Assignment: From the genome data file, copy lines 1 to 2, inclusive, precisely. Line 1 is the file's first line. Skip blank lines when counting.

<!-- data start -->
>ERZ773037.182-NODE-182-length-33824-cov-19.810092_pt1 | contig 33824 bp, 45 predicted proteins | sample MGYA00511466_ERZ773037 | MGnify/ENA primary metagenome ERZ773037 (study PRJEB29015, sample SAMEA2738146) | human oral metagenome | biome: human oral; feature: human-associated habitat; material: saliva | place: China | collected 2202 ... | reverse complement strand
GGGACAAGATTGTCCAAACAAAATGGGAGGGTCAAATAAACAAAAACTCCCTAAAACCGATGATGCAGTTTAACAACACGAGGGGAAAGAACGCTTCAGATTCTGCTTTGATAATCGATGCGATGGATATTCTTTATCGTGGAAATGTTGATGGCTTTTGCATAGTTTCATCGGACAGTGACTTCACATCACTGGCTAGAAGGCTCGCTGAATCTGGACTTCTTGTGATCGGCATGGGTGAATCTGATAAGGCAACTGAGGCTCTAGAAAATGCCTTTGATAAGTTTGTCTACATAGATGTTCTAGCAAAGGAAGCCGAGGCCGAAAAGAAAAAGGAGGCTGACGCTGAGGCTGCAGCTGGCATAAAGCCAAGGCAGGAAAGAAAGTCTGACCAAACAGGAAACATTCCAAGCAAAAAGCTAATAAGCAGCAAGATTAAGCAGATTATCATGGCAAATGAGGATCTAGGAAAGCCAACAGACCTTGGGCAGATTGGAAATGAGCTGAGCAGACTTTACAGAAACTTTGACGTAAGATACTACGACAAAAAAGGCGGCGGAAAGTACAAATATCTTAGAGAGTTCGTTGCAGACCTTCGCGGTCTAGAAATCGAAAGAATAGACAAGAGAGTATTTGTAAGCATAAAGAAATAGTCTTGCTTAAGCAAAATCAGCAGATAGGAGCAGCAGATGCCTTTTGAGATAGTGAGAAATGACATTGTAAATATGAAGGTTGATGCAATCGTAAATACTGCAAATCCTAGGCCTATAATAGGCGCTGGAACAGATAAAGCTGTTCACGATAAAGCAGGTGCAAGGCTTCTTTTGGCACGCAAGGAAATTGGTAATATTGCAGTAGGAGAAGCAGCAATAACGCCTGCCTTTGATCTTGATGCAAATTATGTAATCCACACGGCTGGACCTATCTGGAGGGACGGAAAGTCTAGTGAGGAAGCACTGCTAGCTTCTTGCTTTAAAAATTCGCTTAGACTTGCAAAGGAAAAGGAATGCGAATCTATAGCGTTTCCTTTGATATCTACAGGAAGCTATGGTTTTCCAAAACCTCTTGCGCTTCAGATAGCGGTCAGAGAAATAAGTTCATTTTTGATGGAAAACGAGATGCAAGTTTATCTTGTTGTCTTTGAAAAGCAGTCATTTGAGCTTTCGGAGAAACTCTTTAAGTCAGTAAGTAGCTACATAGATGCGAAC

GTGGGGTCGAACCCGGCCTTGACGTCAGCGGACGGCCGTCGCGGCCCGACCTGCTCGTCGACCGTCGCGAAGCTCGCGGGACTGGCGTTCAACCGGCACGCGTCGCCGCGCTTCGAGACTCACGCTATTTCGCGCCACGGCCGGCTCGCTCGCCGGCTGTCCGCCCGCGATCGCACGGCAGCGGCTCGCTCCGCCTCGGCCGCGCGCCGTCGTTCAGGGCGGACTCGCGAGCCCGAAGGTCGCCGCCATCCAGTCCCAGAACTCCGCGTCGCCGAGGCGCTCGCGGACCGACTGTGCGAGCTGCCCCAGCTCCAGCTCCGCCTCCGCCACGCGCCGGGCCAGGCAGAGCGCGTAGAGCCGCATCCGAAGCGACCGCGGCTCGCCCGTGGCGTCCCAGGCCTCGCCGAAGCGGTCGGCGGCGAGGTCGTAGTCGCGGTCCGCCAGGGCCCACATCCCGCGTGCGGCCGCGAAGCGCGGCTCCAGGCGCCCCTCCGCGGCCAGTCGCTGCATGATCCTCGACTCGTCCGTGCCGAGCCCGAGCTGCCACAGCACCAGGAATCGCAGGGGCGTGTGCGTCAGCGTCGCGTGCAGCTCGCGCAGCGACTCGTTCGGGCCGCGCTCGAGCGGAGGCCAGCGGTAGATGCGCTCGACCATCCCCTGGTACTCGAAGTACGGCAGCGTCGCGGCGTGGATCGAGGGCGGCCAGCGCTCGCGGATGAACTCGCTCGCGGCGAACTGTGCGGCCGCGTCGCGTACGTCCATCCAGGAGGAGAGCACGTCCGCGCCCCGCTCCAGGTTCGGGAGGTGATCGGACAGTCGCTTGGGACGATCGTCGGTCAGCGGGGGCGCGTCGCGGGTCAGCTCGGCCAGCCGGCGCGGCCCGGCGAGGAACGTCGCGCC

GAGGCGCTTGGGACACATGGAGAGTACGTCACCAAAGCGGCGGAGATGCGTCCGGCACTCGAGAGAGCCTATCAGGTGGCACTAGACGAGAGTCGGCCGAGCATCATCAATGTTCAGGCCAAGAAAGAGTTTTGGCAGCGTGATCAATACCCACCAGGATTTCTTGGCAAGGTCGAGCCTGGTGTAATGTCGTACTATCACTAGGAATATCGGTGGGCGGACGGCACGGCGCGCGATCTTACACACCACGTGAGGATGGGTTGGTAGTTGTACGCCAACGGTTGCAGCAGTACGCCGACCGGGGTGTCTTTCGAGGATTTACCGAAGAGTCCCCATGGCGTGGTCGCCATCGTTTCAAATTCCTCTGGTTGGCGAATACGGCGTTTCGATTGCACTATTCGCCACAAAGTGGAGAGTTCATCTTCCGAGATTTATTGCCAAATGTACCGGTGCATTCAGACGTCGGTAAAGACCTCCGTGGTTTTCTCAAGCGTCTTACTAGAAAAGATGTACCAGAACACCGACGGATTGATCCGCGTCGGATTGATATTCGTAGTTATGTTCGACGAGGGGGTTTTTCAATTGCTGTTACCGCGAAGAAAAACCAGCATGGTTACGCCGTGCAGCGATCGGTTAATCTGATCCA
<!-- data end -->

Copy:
>ERZ773037.182-NODE-182-length-33824-cov-19.810092_pt1 | contig 33824 bp, 45 predicted proteins | sample MGYA00511466_ERZ773037 | MGnify/ENA primary metagenome ERZ773037 (study PRJEB29015, sample SAMEA2738146) | human oral metagenome | biome: human oral; feature: human-associated habitat; material: saliva | place: China | collected 2202 ... | reverse complement strand
GGGACAAGATTGTCCAAACAAAATGGGAGGGTCAAATAAACAAAAACTCCCTAAAACCGATGATGCAGTTTAACAACACGAGGGGAAAGAACGCTTCAGATTCTGCTTTGATAATCGATGCGATGGATATTCTTTATCGTGGAAATGTTGATGGCTTTTGCATAGTTTCATCGGACAGTGACTTCACATCACTGGCTAGAAGGCTCGCTGAATCTGGACTTCTTGTGATCGGCATGGGTGAATCTGATAAGGCAACTGAGGCTCTAGAAAATGCCTTTGATAAGTTTGTCTACATAGATGTTCTAGCAAAGGAAGCCGAGGCCGAAAAGAAAAAGGAGGCTGACGCTGAGGCTGCAGCTGGCATAAAGCCAAGGCAGGAAAGAAAGTCTGACCAAACAGGAAACATTCCAAGCAAAAAGCTAATAAGCAGCAAGATTAAGCAGATTATCATGGCAAATGAGGATCTAGGAAAGCCAACAGACCTTGGGCAGATTGGAAATGAGCTGAGCAGACTTTACAGAAACTTTGACGTAAGATACTACGACAAAAAAGGCGGCGGAAAGTACAAATATCTTAGAGAGTTCGTTGCAGACCTTCGCGGTCTAGAAATCGAAAGAATAGACAAGAGAGTATTTGTAAGCATAAAGAAATAGTCTTGCTTAAGCAAAATCAGCAGATAGGAGCAGCAGATGCCTTTTGAGATAGTGAGAAATGACATTGTAAATATGAAGGTTGATGCAATCGTAAATACTGCAAATCCTAGGCCTATAATAGGCGCTGGAACAGATAAAGCTGTTCACGATAAAGCAGGTGCAAGGCTTCTTTTGGCACGCAAGGAAATTGGTAATATTGCAGTAGGAGAAGCAGCAATAACGCCTGCCTTTGATCTTGATGCAAATTATGTAATCCACACGGCTGGACCTATCTGGAGGGACGGAAAGTCTAGTGAGGAAGCACTGCTAGCTTCTTGCTTTAAAAATTCGCTTAGACTTGCAAAGGAAAAGGAATGCGAATCTATAGCGTTTCCTTTGATATCTACAGGAAGCTATGGTTTTCCAAAACCTCTTGCGCTTCAGATAGCGGTCAGAGAAATAAGTTCATTTTTGATGGAAAACGAGATGCAAGTTTATCTTGTTGTCTTTGAAAAGCAGTCATTTGAGCTTTCGGAGAAACTCTTTAAGTCAGTAAGTAGCTACATAGATGCGAAC